EPSRC logo

Details of Grant 

EPSRC Reference: EP/W031574/1
Title: Engaging Users in Smell Self-Care at Home
Principal Investigator: Obrist, Professor M
Other Investigators:
Lechner, Dr M Fatah gen Schieck, Professor A Philpott, Professor C
Researcher Co-Investigators:
Project Partners:
Fifth Sense Future Care Capital OWidgets Ltd
Department: Computer Science
Organisation: UCL
Scheme: Standard Research
Starts: 01 October 2022 Ends: 31 March 2025 Value (£): 403,075
EPSRC Research Topic Classifications:
Environment & Health Human-Computer Interactions
Med.Instrument.Device& Equip.
EPSRC Industrial Sector Classifications:
Related Grants:
Panel History:
Panel DatePanel NameOutcome
23 Feb 2022 SI Transform health at home Announced
Summary on Grant Application Form
Smell disorders have long been neglected, despite known links to Parkinson's, dementia and to shorter life expectancy. Recent public and patient engagement work by the charity Fifth Sense (FS) has shown a failure to provide a good service for such patients in the UK. It also showed the need for better treatment and support.

This lack of support has been made worse in the COVID-pandemic, leaving patients and doctors struggling to advise those affected by smell disorders. This adds to the mental health problems that are linked to the loss of smell. To date, based on UK infection rates, nearly 500,000 people have lasting symptoms of smell loss or change (>4 weeks). These may be linked to other Long-COVID symptoms such as fatigue, memory problems and brain fog.

Smell training, a type of smell care, now has several studies showing it can help recover smell function. This is very true in older people, where people suffer a natural decline of the sense of smell. However, current smell training methods are limited to pens soaked in smells or jars of essential oils. A digital solution can overcome these drawbacks and enable digital smell training. This may be delivered in multiple settings including medical, care homes and private homes. The latter sits at the heart of this project's ambition, namely, to enable smell self-care (I-smell) at home.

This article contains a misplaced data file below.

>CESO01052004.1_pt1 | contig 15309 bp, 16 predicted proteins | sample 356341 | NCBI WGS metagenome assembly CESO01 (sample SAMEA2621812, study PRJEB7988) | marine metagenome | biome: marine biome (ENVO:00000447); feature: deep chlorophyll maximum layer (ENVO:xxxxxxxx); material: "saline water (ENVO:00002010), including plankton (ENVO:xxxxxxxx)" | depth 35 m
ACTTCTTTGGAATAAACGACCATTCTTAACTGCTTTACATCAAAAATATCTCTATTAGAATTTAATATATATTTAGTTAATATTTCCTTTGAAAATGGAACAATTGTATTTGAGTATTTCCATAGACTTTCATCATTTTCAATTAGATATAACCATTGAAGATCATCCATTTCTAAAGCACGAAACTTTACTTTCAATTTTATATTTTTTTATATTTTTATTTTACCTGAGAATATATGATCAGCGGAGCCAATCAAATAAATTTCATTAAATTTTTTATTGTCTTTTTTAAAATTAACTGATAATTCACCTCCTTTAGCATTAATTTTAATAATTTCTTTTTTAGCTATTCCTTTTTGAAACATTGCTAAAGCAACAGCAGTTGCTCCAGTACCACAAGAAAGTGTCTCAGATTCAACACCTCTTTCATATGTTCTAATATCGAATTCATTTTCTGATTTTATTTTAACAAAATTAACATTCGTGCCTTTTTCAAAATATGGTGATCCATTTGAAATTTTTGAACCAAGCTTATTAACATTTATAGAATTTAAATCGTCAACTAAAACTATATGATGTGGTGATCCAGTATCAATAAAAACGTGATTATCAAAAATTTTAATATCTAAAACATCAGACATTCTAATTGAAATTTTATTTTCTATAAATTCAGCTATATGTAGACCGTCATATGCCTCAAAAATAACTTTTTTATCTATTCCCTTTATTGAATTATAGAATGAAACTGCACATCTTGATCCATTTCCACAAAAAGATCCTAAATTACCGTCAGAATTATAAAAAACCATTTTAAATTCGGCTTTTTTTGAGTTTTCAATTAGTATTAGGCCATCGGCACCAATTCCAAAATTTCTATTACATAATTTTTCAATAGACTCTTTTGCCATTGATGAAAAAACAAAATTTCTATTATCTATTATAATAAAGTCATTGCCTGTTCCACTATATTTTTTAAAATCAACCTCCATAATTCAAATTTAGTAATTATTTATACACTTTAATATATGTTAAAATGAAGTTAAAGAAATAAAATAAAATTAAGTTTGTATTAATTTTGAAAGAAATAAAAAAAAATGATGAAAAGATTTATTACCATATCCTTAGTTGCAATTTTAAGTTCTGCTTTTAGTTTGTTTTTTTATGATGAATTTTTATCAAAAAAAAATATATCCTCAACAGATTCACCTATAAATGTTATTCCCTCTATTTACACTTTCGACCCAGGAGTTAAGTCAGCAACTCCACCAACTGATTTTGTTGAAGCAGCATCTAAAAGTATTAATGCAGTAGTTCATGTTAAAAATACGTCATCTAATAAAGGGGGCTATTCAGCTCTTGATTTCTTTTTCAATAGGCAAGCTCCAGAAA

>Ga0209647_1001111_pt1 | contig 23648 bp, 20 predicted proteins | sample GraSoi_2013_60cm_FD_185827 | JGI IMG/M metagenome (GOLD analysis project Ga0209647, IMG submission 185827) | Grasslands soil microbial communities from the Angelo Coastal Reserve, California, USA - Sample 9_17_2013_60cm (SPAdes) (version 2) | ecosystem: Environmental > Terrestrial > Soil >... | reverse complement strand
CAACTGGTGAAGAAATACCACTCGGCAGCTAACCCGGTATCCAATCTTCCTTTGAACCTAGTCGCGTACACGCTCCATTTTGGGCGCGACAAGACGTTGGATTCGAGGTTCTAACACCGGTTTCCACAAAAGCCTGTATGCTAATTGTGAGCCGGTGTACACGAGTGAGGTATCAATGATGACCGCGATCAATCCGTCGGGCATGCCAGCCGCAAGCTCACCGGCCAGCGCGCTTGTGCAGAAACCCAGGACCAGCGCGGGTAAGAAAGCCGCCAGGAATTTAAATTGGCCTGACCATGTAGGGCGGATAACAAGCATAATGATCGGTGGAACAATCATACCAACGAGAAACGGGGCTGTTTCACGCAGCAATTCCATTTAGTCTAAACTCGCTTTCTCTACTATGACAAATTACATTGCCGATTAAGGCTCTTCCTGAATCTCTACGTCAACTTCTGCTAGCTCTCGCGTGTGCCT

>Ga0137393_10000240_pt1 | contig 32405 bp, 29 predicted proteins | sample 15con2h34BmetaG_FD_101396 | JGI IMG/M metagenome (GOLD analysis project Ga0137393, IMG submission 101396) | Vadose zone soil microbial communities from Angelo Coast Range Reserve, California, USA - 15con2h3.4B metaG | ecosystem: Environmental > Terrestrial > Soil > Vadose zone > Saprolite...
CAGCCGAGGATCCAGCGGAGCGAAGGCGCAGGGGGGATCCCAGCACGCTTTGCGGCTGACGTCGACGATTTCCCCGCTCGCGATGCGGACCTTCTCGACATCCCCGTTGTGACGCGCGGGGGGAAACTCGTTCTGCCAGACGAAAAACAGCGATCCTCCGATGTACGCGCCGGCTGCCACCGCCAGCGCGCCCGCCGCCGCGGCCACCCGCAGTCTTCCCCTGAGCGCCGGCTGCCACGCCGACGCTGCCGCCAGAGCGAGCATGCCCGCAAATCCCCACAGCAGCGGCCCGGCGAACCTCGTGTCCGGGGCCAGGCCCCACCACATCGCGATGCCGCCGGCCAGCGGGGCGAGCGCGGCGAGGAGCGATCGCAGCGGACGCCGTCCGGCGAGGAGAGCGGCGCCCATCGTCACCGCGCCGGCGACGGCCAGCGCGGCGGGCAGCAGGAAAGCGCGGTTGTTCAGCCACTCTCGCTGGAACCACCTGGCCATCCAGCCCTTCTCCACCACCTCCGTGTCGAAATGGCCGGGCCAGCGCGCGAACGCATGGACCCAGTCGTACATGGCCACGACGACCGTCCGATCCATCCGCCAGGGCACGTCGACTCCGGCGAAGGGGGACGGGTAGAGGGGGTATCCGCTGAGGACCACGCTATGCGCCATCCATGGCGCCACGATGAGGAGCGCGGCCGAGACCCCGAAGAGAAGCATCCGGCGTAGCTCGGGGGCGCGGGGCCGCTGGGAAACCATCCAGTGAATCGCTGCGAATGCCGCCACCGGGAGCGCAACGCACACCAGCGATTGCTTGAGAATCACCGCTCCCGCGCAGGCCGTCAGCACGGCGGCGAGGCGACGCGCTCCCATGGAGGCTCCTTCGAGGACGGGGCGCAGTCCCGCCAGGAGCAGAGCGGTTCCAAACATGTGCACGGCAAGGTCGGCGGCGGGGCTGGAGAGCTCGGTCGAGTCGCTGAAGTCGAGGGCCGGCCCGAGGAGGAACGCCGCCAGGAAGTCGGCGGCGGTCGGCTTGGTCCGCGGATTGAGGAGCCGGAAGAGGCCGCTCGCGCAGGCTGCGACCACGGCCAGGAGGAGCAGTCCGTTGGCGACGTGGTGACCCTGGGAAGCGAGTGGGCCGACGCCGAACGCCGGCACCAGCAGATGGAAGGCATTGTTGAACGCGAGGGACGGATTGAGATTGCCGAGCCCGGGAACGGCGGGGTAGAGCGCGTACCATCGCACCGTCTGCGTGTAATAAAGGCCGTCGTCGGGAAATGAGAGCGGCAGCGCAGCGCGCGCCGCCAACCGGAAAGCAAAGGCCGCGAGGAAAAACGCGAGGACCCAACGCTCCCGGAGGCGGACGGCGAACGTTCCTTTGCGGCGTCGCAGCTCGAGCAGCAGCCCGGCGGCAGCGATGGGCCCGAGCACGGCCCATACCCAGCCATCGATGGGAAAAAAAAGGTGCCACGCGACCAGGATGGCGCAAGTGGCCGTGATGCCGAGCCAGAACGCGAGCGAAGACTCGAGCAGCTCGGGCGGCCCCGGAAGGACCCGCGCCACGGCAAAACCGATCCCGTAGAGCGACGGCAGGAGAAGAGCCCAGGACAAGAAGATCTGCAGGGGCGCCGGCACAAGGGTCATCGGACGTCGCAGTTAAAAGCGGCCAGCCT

A key question this project will try to answer is how and why people will take on and accept I-smell, and keep using it in regular, daily exercises? We all know that it is hard work to set up a routine and keeping it, is even harder. Whilst more people are aware of the importance of smell care in the wider public due to the pandemic, it is easily forgotten and lost when the sense of smell works or seems to work 'well' again.

We will study how I-smell is taken into daily routines and any barriers to that. This will be measured by looking at the impact on people's quality of life and wellbeing. We will gain first-hand early-stage user feedback from chosen households that will take part in a 6-month feasibility study using a novel digital technology in their homes. We aim to establish a clear understanding of peoples' underlying reasons, opinions and motivations to engage with I-smell over time.

This feasibility study will inform the design of future health and care technology solutions, as well as informing the design of future clinical and population trials. It will also allow us to explore designs for tomorrow's home that go beyond the current focus on control of environmental conditions such as energy, lighting, temperature and humidity. We will consider how this type of technology will work with existing smart home devices such as Google Home or Alexa.

Our long-term vision is to add self-monitoring records for our sense of smell (akin to hearing and sight tests) into electronic health records (EHR). This would provide a great opportunity to make treatments personal for individuals and allow timely actions by GPs. For example, data could be analysed by artificial intelligence that could lead to earlier diagnosis of diseases like Parkinson's by a decade. Introducing digital solutions for smell self-care can help maintain and extend independent living at home and improve the quality of life.

Key Findings
This information can now be found on Gateway to Research (GtR) http://gtr.rcuk.ac.uk
Potential use in non-academic contexts
This information can now be found on Gateway to Research (GtR) http://gtr.rcuk.ac.uk
Description This information can now be found on Gateway to Research (GtR) http://gtr.rcuk.ac.uk
Date Materialised
Sectors submitted by the Researcher
This information can now be found on Gateway to Research (GtR) http://gtr.rcuk.ac.uk
Project URL:  
Further Information:  
Organisation Website: